Knesset report blasts PM, cabinet on failure to command IDF
Subcommittee publishes bipartisan report detailing political echelons' aversion to setting clear objectives for army, propensity to shirk responsibility; Eisenkot lauded for managerial skills but report’s conclusions warn Israel unprepared for next conflict.
The subcommittee, chaired by MK Ofer Shelah (Yesh Atid) and part of the Knesset's Foreign Affairs and Defense Committee, highlighted worrying findings in its report, the content of which was entirely classified save for the portion made public Monday.
The report is the culmination of two years of work by the subcommittee, which accompanied the drawing up of, and implementation of, the "Gideon" plan.
Conclusion in the report were adopted by all members of the committee, both coalition and opposition, led by Shelah and Chairman of the Foreign Affairs and Defense Committee MK Avi Dichter (Likud).
The committee's members signed the confidential report which was delivered to the prime minister and the defense minister, as well as to the cabinet ministers, the IDF, the National Security Council (NSC) and other operational agencies.
Severe deficiencies were also highlighted in the report regarding the political echelons' functioning, about which it was said were giving the IDF improper instruction.
Moreover, the report also set tasks and target dates for politicians, as well as the prime minister, to ensure the army reaches maximal readiness to achieve its various goals and missions.
On the one hand, Chief of Staff Gadi Eisenkot was lauded in the document for his daring and managerial capabilities in drafting a program that includes a vision and complex organizational challenges and for harnessing the entire army to achieve the goals it set.
On the other, members of the committee claimed they have found shortcomings in the rate of forming certain essential capabilities in the army. This failing, the report documents, was the result of the political ranks not fulfilling its role of setting policy to then be implemented by the army.
For instance, the paper stated the cabinet first discussed the "Gideon" scheme three months after it had already been implemented. The National Security Council, on the other hand, was not kept abreast of the plan's intricacies for months.
The National Security Council (NSC) was singled out for being an institutionally weak agency, and it was hinted it was being deliberately weakened further. In its current framework, the report claimed, without involvement or even knowledge of relevant details, the NSC has become patently irrelevant.
This irrelevancy, the committee claimed, stemmed from the fact both the politicians and the army officials consider it to be such. The report even went so far as to charge that should the NSC cease to exist, nothing would change in building the army's agenda.
The report's non-classified section further elaborated that the failings in the work of political echelons and the NSC identified by the State Comptroller of Israel during Operation Protective Edge were still unresolved, and no conclusions were drawn or implemented. This stood in stark contrast, the report pointed out, to the fruitful inquiry carried out by the army.
The "Gideon" program, Shelah's report posited, saw the spending of hundreds of billions of shekels of taxpayers' money in order to maintain the country's security.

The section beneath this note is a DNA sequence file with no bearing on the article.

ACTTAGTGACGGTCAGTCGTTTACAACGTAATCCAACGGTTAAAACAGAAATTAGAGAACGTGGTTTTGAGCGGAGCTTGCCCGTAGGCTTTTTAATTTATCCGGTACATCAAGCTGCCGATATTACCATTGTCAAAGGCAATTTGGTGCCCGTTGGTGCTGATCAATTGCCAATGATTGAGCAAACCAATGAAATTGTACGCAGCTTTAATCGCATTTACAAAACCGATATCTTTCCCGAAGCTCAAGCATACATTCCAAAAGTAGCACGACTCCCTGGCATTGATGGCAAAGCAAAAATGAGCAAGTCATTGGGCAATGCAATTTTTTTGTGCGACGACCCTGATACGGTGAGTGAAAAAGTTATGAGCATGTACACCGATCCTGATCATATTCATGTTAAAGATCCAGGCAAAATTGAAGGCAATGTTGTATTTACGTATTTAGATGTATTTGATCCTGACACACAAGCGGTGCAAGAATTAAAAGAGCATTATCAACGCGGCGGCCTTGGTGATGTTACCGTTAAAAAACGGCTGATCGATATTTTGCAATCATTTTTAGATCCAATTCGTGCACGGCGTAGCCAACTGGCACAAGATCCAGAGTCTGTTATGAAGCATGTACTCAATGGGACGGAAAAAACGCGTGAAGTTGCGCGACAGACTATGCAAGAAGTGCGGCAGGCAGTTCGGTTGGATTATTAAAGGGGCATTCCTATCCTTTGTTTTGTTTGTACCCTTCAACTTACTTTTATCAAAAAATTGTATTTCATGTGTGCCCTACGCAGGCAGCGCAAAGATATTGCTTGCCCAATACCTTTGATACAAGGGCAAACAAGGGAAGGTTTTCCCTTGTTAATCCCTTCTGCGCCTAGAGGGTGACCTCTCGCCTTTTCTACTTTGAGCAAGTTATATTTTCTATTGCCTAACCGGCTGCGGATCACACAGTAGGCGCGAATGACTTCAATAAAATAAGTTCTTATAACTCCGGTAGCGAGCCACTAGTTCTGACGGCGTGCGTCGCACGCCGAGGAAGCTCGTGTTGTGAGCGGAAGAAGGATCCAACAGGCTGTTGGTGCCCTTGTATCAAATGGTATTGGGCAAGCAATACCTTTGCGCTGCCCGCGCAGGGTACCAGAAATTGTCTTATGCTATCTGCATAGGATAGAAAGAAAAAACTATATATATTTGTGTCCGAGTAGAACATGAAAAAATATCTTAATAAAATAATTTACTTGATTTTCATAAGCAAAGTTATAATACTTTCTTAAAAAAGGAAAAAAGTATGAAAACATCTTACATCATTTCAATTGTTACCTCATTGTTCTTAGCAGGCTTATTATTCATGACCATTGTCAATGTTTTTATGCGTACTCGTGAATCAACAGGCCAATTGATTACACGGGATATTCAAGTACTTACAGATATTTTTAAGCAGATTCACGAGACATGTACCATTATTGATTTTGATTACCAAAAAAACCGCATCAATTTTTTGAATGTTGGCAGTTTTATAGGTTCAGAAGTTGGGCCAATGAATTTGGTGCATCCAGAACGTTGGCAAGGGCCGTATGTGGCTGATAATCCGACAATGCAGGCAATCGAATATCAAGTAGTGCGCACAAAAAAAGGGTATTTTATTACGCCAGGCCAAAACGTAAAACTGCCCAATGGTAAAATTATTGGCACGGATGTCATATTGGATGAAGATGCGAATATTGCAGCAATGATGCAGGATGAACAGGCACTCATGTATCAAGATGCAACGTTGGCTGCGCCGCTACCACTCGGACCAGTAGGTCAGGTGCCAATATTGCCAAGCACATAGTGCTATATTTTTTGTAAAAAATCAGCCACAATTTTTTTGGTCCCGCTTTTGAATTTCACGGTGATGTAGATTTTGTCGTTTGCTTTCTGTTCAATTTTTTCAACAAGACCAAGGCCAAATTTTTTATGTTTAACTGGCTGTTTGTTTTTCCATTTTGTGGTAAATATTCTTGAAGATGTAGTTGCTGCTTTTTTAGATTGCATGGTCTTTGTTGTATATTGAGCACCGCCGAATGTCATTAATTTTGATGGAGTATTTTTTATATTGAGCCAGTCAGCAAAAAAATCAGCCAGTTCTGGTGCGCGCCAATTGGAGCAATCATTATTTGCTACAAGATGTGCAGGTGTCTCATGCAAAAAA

Israel's elected officials, however, shirked their responsibility as the army's commanders-in-chief to provide it with clear instructions and to ensure they are followed.
The government has also failed in opening an effective communications channel with the army ensuring the latter would be directed towards achievable goals and worthwhile aims.
This breach of trust by the elected officials, it was stated, endangers the army's ability to accomplish its objectives.
The report's main conclusion was that the "prime minister and the cabinet's lack of engagement and skirting away from responsibility does demonstrable harm to the IDF's ability to be prepared for the threats Israel faces. The army works from the bottom up with neither instruction nor the support of the elected officials, who consistently abstain from setting clearly defined goals and achievements for the army."
The report then went on to set goals and timetables for mending the situation it protested:
By the third quarter of 2019 (the next elections), the army must communicate a validated and public national security perception, with the prime minister, cabinet and National Security Council heading this effort;
By the end of 2019 the minister of defense and NSC must formulate the IDF's strategy (operative perception);
Building a multi-year operational plan by 2020.
"The political ranks' failure to carry out their responsibilities endangers the army's ability to meet its objectives. Security often has many secrets, some of which I've been privy to. But security itself is no secret, and the society providing the IDF with its resources not only should receive a truthful bill of goods for how they're being used, but should also act as the backbone of what allows the army to operate," said MK Shelah after the report's publication.
"The chief of staff understood this point when he made the IDF's strategy public. The committee and I followed the same perception," he continued.
Following its publication, the IDF issued its own response. "The subcommittee's report was received by the IDF and a detailed response was provided. The report's conclusions will be studied as part of the general staff's operations. The IDF welcomes any control and oversight measures on its activity," the army said.